The Duke Funding Alert newsletter, published every Monday, provides information on all new and updated grants and fellowships added to the database during the prior week. This listserv is restricted to members of the Duke community.
Engineering of Biomedical Systems
The Engineering of Biomedical Systems program is part of the Engineering Biology and Health cluster, which also includes: 1) the Biophotonics program; 2) the Biosensing program; 3) the Cellular and Biochemical Engineering program; and 4) the Disability and Rehabilitation Engineering program.
The goal of the Engineering of Biomedical Systems (EBMS) program is to provide opportunities for creating fundamental and transformative research projects that integrate engineering and life sciences to solve biomedical problems and serve humanity in the long term. Projects are expected to use an engineering framework (for example, design or modeling) that supports increased understanding of physiological or pathophysiological processes. Projects must include objectives that advance both engineering and biomedical sciences.
Projects may include: methods, models, and enabling tools applied to understand or control living systems; fundamental improvements in deriving information from cells, tissues, organs, and organ systems; or new approaches to the design of systems that include both living and non-living components for eventual medical use in the long term.
Full Proposal Accepted Anytime
Proposals submitted to other program announcements and solicitations, including the Faculty Early Career Development Program (CAREER), must meet their respective deadlines; please refer to the deadline dates specified in the appropriate announcement or solicitation. Proposals for EArly-concept Grants for Exploratory Research (EAGER) or Rapid Response Research (RAPID) can be submitted at any time but Principal Investigators must contact the cognizant program director prior to submission. Proposals for supplements or workshops can be submitted at any time, and PIs are encouraged to contact the cognizant PD prior to submission.
Areas of Interest
The EBMS program supports fundamental and transformative research in the following areas of biomedical engineering:
- Development of validated models (living or computational) of healthy and pathological tissues and organ systems that can support improved fundamental understanding of these systems or development and testing of medical interventions,
- Design and validation of systems that integrate living and non-living components for improved understanding, diagnosis, monitoring, and treatment of disease or injury,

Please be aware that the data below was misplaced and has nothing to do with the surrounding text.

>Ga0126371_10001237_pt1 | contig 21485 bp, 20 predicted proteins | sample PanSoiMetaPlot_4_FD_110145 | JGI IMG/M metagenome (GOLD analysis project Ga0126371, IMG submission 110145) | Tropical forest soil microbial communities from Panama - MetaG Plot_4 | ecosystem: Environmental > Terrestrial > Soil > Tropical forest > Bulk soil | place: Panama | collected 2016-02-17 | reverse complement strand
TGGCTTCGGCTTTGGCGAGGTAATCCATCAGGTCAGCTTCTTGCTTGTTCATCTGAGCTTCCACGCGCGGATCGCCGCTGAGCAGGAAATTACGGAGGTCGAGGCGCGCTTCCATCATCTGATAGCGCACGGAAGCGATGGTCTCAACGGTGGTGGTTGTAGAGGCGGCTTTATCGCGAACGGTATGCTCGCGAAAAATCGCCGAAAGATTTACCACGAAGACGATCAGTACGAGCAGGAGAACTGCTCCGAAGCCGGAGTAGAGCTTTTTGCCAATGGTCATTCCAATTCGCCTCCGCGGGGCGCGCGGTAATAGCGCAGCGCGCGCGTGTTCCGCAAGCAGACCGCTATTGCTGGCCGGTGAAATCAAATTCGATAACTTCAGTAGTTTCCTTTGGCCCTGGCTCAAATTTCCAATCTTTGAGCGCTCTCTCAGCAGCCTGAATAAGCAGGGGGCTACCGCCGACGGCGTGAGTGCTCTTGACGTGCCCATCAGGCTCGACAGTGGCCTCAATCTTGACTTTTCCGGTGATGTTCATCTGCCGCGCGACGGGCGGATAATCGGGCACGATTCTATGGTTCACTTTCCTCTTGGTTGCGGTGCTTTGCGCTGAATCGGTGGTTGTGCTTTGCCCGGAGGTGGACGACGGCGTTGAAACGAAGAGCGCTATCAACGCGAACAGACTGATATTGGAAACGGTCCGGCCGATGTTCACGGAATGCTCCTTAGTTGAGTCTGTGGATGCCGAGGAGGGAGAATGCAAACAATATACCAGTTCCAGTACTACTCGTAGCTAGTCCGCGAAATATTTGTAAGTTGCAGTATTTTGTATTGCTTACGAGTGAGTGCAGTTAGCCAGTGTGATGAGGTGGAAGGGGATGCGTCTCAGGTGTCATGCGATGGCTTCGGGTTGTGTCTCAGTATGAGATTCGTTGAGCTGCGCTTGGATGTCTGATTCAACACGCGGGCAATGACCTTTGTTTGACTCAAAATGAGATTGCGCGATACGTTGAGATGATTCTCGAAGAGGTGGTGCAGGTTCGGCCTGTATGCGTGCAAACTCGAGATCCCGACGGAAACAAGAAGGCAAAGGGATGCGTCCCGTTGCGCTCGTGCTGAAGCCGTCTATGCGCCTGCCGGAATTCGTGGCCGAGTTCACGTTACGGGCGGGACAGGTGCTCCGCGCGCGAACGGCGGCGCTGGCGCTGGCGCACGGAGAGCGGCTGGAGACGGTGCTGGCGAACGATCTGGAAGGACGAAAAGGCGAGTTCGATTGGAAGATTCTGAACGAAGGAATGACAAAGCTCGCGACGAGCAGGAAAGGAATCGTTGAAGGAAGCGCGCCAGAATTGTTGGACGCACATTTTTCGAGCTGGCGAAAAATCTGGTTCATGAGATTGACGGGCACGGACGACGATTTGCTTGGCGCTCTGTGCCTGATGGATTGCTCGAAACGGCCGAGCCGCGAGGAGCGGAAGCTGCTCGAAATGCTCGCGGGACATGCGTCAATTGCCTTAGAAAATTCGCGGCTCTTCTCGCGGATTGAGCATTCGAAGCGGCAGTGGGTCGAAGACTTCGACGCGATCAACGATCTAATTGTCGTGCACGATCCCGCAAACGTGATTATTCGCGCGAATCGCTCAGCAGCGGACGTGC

- Advanced biomanufacturing of three-dimensional tissues and organs, and
- Design and subsequent application of technologies and tools, including those that leverage an organism’s microbiome, to investigate fundamental physiological and pathophysiological processes.
Innovative proposals outside of these specific areas of biomedical engineering may be considered. However, prior to submission, it is strongly recommended that the Principal Investigator contacts the program director to avoid the possibility of the proposal being returned without review. Related programs also fund biomedical engineering research, and PIs are encouraged to examine these to find the appropriate program for submission.
The long-term impact of the projects can be related to fundamental understanding of cell and tissue function in normal and pathological conditions, effective disease diagnosis and/or treatment, or improved health care delivery.
The EBMS program does not support proposals having as their central theme drug design and delivery, the development of biomedical devices that do not include a living biological component, or the development of animal models of disease. For consideration by the EBMS program, proposals that advance the design of tools or technologies should also apply those technologies to advance knowledge in biomedical science. NSF does not support clinical trials; however, feasibility studies involving human volunteers may be supported if appropriate to the project objectives.
The duration of unsolicited proposal awards in CBET is generally up to three years. Single-investigator award budgets typically include support for one graduate student (or equivalent) and up to one month of PI time per year (awards for multiple investigator projects are typically larger). Proposal budgets that are much larger than typical should be discussed with the program director prior to submission.